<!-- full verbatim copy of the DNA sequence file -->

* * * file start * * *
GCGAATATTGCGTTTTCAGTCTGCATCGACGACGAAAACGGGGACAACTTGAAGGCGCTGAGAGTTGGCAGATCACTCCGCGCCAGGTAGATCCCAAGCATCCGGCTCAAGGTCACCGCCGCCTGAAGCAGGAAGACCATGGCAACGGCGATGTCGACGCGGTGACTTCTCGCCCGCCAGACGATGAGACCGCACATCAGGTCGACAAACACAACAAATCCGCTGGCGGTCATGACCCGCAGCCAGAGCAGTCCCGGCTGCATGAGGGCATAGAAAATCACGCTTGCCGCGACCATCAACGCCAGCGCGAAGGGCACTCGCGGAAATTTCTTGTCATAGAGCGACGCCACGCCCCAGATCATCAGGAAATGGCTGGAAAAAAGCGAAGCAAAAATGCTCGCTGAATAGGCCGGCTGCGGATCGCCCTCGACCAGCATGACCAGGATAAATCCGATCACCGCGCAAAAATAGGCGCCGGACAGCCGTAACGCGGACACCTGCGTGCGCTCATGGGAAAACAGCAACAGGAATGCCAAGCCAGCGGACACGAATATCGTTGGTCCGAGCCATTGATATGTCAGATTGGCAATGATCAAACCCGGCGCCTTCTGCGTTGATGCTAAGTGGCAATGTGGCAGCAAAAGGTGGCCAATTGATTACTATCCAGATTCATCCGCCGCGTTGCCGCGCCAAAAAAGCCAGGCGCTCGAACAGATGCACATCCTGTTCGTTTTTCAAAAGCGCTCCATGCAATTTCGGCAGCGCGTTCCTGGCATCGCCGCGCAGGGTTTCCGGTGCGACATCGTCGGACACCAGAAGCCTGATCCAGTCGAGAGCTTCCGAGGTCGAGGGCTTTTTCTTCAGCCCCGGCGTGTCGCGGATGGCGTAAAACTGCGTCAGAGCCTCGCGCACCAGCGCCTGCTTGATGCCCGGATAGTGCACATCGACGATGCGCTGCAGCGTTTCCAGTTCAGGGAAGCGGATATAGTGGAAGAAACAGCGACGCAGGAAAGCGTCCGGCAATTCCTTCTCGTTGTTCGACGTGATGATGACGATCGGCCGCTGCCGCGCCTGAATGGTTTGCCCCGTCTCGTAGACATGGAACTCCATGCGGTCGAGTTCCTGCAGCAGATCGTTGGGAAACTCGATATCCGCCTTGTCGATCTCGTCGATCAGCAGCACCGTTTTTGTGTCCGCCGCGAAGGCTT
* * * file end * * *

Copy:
GCGAATATTGCGTTTTCAGTCTGCATCGACGACGAAAACGGGGACAACTTGAAGGCGCTGAGAGTTGGCAGATCACTCCGCGCCAGGTAGATCCCAAGCATCCGGCTCAAGGTCACCGCCGCCTGAAGCAGGAAGACCATGGCAACGGCGATGTCGACGCGGTGACTTCTCGCCCGCCAGACGATGAGACCGCACATCAGGTCGACAAACACAACAAATCCGCTGGCGGTCATGACCCGCAGCCAGAGCAGTCCCGGCTGCATGAGGGCATAGAAAATCACGCTTGCCGCGACCATCAACGCCAGCGCGAAGGGCACTCGCGGAAATTTCTTGTCATAGAGCGACGCCACGCCCCAGATCATCAGGAAATGGCTGGAAAAAAGCGAAGCAAAAATGCTCGCTGAATAGGCCGGCTGCGGATCGCCCTCGACCAGCATGACCAGGATAAATCCGATCACCGCGCAAAAATAGGCGCCGGACAGCCGTAACGCGGACACCTGCGTGCGCTCATGGGAAAACAGCAACAGGAATGCCAAGCCAGCGGACACGAATATCGTTGGTCCGAGCCATTGATATGTCAGATTGGCAATGATCAAACCCGGCGCCTTCTGCGTTGATGCTAAGTGGCAATGTGGCAGCAAAAGGTGGCCAATTGATTACTATCCAGATTCATCCGCCGCGTTGCCGCGCCAAAAAAGCCAGGCGCTCGAACAGATGCACATCCTGTTCGTTTTTCAAAAGCGCTCCATGCAATTTCGGCAGCGCGTTCCTGGCATCGCCGCGCAGGGTTTCCGGTGCGACATCGTCGGACACCAGAAGCCTGATCCAGTCGAGAGCTTCCGAGGTCGAGGGCTTTTTCTTCAGCCCCGGCGTGTCGCGGATGGCGTAAAACTGCGTCAGAGCCTCGCGCACCAGCGCCTGCTTGATGCCCGGATAGTGCACATCGACGATGCGCTGCAGCGTTTCCAGTTCAGGGAAGCGGATATAGTGGAAGAAACAGCGACGCAGGAAAGCGTCCGGCAATTCCTTCTCGTTGTTCGACGTGATGATGACGATCGGCCGCTGCCGCGCCTGAATGGTTTGCCCCGTCTCGTAGACATGGAACTCCATGCGGTCGAGTTCCTGCAGCAGATCGTTGGGAAACTCGATATCCGCCTTGTCGATCTCGTCGATCAGCAGCACCGTTTTTGTGTCCGCCGCGAAGGCTT